The effect of intravitreal bevacizumab and ranibizumab on cutaneous tensile strength during wound healing
Authors Christoforidis J, Wang J, Jiang A, Willard J, Pratt C, Abdel-Rasoul M, Roy S, Powell H
Received 20 November 2012
Accepted for publication 13 December 2012
Published 24 January 2013 Volume 2013:7 Pages 185—191
Checked for plagiarism Yes
Review by Single anonymous peer review
Peer reviewer comments 3
John B Christoforidis,1 Jillian Wang,2 Angela Jiang,2 James Willard,5 Cedric Pratt,2 Mahmoud Abdel-Rasoul,3 Sashwati Roy,4 Heather Powell5
1Department of Ophthalmology and Vision Science, College of Medicine, The University of Arizona, Tucson, AZ, USA; 2Department of Ophthalmology, College of Medicine, The Ohio State University, Columbus, OH, USA; 3Center for Biostatistics, The Ohio State University, Columbus, OH, USA; 4Center Surgery, The Ohio State University, Columbus, OH, USA; 5Department of Materials Science, College of Engineering, The Ohio State University, Columbus, OH, USA
Purpose: To investigate the effect of intravitreal bevacizumab and ranibizumab on wound tension and by histopathology during cutaneous wound healing in a rabbit model and to compare this effect to placebo intravitreal saline controls 1 and 2 weeks following intravitreal injection.
Methods: A total of 120 New Zealand white rabbits were randomly assigned to one of three treatment groups each consisting of 40 rabbits. Each group received intravitreal injections of bevacizumab, ranibizumab, or normal saline. Immediately afterwards, each rabbit underwent four 6 mm full-thickness dermatologic punch biopsies. Twenty rabbits from each agent group underwent wound harvesting on day 7 or day 14. The skin samples were stained for CD34 for vascular endothelial cells on day 7, and maximal wound tensile load was measured on days 7 and 14. Quantitative assessment of mean neovascularization (MNV) scores was obtained from 10 contiguous biopsy margin 400× fields of CD34-stained sections by two independent observers.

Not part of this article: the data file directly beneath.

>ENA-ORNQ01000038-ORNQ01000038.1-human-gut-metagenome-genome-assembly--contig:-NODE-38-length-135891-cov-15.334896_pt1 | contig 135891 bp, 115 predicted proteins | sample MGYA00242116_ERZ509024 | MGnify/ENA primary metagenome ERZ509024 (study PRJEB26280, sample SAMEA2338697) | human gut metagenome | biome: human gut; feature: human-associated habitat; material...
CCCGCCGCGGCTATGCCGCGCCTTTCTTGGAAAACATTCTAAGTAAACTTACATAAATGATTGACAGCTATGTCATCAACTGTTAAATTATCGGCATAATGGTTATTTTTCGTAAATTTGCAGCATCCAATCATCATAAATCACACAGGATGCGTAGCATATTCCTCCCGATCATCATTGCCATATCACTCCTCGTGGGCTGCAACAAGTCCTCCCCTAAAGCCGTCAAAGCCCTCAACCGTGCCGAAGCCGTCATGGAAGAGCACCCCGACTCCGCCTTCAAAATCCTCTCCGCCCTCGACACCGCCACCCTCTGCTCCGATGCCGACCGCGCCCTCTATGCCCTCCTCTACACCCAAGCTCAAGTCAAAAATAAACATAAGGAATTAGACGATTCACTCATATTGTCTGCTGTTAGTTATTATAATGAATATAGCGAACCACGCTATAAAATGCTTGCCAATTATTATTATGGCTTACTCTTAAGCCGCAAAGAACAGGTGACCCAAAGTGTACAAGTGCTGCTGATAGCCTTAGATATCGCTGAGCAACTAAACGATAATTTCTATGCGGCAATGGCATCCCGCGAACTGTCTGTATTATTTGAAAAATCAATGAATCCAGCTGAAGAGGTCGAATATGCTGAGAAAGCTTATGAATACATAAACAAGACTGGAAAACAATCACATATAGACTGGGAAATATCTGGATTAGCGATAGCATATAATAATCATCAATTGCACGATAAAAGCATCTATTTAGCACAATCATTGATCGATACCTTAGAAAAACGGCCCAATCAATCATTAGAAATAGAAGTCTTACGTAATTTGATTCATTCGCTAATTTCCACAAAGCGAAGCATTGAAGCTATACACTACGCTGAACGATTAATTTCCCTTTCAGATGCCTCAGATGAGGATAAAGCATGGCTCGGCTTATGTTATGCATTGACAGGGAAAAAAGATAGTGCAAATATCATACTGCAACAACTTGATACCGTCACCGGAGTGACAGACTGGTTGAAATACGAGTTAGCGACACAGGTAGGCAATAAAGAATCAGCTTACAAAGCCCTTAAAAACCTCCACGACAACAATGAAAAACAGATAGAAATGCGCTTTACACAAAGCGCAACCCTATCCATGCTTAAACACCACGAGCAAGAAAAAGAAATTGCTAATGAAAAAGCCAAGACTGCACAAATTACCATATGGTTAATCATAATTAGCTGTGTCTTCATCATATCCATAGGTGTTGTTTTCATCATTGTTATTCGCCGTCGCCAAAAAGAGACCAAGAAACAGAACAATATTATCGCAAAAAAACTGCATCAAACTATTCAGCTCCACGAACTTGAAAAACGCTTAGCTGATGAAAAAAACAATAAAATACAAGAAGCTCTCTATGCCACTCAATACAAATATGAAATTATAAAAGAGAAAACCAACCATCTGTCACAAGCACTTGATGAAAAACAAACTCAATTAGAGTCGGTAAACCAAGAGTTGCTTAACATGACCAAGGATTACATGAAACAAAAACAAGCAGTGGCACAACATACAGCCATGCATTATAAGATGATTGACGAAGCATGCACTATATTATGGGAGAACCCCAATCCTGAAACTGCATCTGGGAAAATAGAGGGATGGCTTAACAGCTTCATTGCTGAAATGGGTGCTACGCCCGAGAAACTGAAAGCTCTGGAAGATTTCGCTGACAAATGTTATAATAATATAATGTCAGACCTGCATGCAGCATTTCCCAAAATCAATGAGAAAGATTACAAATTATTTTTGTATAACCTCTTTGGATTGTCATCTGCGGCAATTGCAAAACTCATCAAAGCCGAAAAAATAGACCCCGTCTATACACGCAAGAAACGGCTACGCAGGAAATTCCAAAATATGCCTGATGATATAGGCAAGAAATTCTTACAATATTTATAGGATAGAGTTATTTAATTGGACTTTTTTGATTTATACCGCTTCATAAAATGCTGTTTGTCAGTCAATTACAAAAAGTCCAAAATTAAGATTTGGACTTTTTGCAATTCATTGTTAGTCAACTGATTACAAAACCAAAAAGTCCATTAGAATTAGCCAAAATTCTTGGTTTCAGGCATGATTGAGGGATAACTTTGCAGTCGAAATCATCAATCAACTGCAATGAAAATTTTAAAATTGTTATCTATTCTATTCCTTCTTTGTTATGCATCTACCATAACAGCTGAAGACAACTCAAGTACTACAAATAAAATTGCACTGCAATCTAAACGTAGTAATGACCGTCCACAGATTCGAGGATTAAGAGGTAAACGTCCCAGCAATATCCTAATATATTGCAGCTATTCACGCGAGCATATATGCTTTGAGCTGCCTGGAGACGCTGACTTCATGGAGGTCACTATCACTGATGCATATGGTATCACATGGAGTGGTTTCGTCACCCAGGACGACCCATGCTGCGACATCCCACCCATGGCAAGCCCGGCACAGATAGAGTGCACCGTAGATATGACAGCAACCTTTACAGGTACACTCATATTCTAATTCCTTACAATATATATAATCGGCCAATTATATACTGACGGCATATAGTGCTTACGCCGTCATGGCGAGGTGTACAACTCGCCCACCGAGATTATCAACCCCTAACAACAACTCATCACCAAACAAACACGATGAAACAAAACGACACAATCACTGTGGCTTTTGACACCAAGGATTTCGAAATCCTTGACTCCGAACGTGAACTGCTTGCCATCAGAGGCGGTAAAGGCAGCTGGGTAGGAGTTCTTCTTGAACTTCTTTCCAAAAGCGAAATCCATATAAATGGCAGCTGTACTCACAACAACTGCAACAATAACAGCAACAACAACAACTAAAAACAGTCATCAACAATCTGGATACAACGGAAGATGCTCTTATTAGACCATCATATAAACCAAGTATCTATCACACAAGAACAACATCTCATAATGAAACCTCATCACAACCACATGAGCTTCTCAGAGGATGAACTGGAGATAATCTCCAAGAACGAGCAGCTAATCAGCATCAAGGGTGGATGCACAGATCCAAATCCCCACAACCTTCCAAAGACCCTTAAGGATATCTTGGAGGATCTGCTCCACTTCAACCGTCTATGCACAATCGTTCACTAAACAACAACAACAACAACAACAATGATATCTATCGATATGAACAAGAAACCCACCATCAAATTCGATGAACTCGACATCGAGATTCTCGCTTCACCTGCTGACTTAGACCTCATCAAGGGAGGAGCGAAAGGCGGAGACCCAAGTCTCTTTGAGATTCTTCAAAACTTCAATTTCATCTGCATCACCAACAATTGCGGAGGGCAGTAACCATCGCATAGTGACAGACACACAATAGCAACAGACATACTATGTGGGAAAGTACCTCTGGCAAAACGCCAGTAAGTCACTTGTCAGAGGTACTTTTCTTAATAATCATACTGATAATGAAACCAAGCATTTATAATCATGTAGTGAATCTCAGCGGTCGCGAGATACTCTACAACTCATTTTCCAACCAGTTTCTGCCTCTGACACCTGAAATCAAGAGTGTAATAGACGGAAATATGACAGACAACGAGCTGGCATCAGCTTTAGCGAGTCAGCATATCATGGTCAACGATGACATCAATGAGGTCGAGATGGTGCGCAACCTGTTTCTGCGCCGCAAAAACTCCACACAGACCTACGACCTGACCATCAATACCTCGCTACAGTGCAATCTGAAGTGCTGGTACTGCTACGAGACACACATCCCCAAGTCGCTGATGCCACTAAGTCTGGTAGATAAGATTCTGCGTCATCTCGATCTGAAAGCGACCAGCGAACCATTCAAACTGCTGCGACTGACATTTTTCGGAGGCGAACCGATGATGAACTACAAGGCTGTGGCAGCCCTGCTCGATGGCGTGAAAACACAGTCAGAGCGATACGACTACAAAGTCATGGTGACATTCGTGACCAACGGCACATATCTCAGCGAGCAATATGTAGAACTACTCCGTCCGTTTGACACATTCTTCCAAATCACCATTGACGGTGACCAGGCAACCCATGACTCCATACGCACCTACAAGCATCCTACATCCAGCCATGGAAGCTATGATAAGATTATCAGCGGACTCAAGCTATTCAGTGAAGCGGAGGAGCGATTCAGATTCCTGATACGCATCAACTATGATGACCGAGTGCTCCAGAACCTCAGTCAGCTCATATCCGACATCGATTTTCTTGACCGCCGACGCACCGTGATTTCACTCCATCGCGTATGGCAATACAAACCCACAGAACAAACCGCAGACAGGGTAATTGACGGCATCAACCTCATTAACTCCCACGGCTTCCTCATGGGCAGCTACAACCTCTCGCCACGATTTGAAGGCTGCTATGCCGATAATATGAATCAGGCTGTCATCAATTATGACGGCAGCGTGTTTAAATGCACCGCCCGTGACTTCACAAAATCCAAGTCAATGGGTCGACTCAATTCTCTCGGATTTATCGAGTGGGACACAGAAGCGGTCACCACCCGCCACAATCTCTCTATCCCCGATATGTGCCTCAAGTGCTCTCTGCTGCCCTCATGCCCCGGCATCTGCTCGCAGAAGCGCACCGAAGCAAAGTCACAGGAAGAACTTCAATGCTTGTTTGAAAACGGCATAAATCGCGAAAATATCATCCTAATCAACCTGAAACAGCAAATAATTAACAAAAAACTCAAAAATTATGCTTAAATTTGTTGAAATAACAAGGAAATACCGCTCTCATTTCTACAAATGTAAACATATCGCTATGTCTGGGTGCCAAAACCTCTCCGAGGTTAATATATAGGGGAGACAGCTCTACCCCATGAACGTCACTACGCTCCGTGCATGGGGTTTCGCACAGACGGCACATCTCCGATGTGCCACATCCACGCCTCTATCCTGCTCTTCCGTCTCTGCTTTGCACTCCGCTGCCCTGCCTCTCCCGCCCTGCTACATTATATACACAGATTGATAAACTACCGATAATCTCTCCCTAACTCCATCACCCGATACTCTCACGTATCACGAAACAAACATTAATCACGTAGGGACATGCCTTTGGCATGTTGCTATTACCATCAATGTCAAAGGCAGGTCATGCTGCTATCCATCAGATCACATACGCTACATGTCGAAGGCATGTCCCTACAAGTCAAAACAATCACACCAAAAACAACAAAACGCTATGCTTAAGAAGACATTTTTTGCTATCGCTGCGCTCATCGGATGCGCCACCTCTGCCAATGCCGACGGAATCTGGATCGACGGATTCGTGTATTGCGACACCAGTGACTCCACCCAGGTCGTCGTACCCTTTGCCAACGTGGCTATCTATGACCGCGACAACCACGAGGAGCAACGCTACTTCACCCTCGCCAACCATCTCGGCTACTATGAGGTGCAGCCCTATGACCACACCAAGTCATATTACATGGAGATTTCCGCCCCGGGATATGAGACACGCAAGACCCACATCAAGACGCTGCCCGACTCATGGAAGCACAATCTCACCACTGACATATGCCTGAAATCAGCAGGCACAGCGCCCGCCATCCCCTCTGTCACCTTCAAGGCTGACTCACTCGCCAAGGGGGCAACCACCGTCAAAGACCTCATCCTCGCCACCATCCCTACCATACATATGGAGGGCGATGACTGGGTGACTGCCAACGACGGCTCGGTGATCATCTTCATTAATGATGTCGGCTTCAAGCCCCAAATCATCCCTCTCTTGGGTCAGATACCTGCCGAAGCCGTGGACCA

Results: Wound tension reading means (N) with standard error and adjusted P-values on day 7 were: saline placebos, 7.46 ± 0.87; bevacizumab, 4.50 ± 0.88 (P = 0.041); and ranibizumab, 4.67 ± 0.84 (P = 0.025). On day 14 these were: saline placebos, 7.34 ± 0.55; bevacizumab, 6.05 ± 0.54 (P = 0.18); and ranibizumab 7.99 ± 0.54 (P = 0.40). MNV scores in CD34 stained sections were: saline controls, 18.31 ± 0.43; bevacizumab, 11.02 ± 0.45 (P < 0.0001); and ranibizumab, 13.55 ± 0.43 (P < 0.0001). The interobserver correlation coefficient was 0.928.
Conclusion: At day 7, both anti–vascular endothelial growth factor (anti-VEGF) agents had significantly suppressed MNV scores and exerted a significant reduction of cutaneous wound tensile strength compared with saline controls. At day 14, neither agent produced a significant effect on tensile wound strength. Since angiogenesis is an integral component of the proliferative phase of wound healing, we encourage clinicians to be aware of their patients' recent surgical history during intravitreal anti-VEGF therapy and to consider refraining from their use during the perioperative period.
Keywords: wound healing, tensile strength, bevacizumab, ranibizumab
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